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Re: Evolution of a markup language: replace recurringpatterns

  • From: Stephen Green <stephengreenubl@gmail.com>
  • To: "Costello, Roger L." <costello@mitre.org>
  • Date: Thu, 23 Dec 2010 15:37:52 +0000

Re:  Evolution of a markup language: replace recurringpatterns
How about AJAX? By definition it is Javascript related to XML running
in a browser.
Also there is the foundation of AJAX, the XMLHttpRequest. AJAX has a clear
evolution from awkward Javascript through to more developer-friendly APIs like
ATLAS and eventually to incorporation into declarative languages like ASP.NET.
Interestingly the latter resides on the server so this might be more
evidence of the
historical resistence in browsers to making XML-handling easier for developers.
Even the XMLHttpRequest might have died a death unnoticed if it weren't for a
few influencial people and companies bringing it to the attention of developers:
My guess is many browser guys would have preferred its death than give weight to
the use of XML in a browser. If browser people liked the idea of XML
in a browser
why didn't they make it easier to use XMLHttpRequests directly/natively and also
why did it never evolve within HTML? Surely something so pervasive as AJAX
deserves incorporation into HTML but instead it gets to evolve in the
server-side
products like ASP.NET (or was it that server product vendors
influenced this???).
----
Stephen D Green



On 22 December 2010 14:50, Costello, Roger L. <costello@mitre.org> wrote:
> Hi Folks,
>
> In this book [1] the author says that the members of the HTML5 working group have identified recurring JavaScript patterns and then created corresponding markup:
>
>   When JavaScript was introduced into web browsers, it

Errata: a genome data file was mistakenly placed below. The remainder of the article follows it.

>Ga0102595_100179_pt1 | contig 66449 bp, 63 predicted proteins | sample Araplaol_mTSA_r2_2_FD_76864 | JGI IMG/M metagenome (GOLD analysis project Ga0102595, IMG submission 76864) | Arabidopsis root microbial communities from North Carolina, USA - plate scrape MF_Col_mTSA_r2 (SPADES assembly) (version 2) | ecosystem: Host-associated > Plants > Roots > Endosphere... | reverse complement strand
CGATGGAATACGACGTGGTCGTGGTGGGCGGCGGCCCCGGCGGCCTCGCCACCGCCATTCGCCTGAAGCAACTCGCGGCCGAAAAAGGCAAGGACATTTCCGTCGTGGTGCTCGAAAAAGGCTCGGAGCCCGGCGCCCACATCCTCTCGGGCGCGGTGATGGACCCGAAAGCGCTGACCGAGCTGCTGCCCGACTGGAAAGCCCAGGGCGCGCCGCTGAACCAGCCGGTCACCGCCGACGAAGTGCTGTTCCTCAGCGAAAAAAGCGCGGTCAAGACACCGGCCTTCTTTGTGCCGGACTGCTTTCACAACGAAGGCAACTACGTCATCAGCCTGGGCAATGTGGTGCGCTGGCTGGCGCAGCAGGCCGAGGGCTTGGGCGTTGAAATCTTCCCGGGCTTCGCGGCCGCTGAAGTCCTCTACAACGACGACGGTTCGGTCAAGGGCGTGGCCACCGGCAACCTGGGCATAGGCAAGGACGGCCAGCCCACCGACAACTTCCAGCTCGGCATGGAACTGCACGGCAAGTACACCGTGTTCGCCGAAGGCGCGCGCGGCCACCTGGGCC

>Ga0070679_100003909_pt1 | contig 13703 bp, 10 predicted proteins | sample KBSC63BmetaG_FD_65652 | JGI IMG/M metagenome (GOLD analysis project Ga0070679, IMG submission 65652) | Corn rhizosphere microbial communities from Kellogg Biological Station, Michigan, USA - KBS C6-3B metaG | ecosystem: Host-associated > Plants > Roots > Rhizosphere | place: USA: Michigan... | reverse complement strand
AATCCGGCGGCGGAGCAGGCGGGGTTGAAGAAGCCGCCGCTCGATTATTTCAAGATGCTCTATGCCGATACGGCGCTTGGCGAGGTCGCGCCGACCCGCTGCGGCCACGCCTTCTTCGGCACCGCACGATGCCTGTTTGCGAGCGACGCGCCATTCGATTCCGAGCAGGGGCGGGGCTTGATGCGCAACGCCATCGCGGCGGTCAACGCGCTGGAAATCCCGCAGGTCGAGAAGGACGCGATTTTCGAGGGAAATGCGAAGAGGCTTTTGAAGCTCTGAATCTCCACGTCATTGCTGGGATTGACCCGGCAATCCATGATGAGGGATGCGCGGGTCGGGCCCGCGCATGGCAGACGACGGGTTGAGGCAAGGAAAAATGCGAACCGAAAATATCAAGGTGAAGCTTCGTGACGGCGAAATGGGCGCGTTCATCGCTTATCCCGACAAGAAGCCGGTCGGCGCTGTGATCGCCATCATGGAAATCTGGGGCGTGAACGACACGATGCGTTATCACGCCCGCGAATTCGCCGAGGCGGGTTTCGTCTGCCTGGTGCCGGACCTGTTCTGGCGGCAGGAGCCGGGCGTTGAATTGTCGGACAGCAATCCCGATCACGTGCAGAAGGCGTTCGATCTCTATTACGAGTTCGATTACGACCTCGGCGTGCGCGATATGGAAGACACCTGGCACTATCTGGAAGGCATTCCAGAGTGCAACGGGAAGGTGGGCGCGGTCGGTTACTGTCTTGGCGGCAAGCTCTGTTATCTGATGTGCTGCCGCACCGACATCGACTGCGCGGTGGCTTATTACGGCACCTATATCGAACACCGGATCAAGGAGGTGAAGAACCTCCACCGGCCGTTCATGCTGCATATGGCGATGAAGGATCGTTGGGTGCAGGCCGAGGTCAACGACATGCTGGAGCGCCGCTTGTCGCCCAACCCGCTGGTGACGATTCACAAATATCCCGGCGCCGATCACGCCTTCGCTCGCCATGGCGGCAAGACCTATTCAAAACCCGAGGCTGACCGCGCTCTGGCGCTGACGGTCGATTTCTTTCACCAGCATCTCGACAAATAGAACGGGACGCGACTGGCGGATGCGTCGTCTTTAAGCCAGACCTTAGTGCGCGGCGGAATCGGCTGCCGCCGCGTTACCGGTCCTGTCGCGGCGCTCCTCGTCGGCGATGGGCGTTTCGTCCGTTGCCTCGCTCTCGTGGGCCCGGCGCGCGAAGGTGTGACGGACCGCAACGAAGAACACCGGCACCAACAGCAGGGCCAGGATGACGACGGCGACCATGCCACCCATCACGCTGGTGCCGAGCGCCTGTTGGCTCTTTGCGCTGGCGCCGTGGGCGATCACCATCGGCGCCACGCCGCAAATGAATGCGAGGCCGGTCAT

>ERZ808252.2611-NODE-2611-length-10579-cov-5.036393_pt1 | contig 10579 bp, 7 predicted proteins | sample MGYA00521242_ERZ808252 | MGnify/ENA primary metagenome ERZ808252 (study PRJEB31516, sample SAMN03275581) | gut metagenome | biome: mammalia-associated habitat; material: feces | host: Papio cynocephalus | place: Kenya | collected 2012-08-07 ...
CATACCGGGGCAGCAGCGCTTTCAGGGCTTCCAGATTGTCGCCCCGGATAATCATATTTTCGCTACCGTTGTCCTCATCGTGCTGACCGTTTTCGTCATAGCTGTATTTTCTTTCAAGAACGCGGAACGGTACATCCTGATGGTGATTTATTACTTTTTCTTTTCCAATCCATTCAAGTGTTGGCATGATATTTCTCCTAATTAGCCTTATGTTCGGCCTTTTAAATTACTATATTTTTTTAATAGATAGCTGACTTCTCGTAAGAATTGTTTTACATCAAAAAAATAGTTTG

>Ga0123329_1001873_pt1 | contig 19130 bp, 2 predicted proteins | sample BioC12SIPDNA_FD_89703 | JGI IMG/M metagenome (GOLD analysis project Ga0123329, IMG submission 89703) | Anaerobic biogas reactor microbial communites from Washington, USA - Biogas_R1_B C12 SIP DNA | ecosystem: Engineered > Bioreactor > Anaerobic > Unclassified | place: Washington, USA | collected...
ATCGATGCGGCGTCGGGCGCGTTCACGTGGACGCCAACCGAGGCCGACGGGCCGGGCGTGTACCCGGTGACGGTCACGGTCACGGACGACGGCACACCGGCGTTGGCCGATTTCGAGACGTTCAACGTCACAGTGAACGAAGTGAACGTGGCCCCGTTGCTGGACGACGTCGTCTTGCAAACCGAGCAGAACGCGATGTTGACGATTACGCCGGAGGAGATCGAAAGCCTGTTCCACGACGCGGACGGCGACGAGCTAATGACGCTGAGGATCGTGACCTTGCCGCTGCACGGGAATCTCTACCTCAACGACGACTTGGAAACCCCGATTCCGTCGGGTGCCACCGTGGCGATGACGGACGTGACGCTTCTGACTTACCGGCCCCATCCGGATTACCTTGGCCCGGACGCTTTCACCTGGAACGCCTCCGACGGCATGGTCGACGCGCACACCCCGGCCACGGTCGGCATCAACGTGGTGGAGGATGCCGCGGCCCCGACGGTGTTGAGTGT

>   was immediately seized upon for two tasks: Image rollovers
>   and Form enhancements. When CSS came along with its
>   :hover pseudo-class, web designers no longer needed to reach
>   for JavaScript just to achieve a simple rollover effect.
>
>   This is a recurring trend. If a pattern is popular enough, it
>   will almost certainly evolve from requiring a scripted solution
>   to something more declarative.
>
>   ...
>
>   Following the same migratory pattern from scripted to declarative
>   solutions, the [HTML5] specification introduces many new form
>   enhancements.
>
>   ...
>
>   HTML5--it's paving a cowpath ...
>
>
> Another way of saying this is: HTML5 has migrated imperative code to declarative markup.
>
> This is exciting.
>
>
> The book gives this example of migrating imperative code to declarative markup:
>
>    Here's a common DOM Scripting pattern, often used for
>    search forms:
>
>    1. When a form field has no value, insert some placeholder text into it.
>
>    2. When the user focuses on that field, remove the placeholder text.
>
>    3. If the user leaves the field and the field still has no value, reinstate the
>       placeholder text.
>
>    In an HTML5 document, you can simply use the placeholder attribute:
>
>    <input id="hobbies" name="hobbies" type="text" placeholder="Owl stretching">
>
>
> The HTML language is evolving by diligently observing usage patterns and then creating equivalent markup. Thus, there is a slow but steady progression away from the need for imperative code to declarative solutions.
>
> Cool.
>
> How has XML evolved? Can you cite examples of where usage patterns have been observed and then equivalent declarative solutions have been provided?
>
> /Roger
>
> [1] "HTML5 For Web Designers" by Jeremy Keith, p. 40-43.
>
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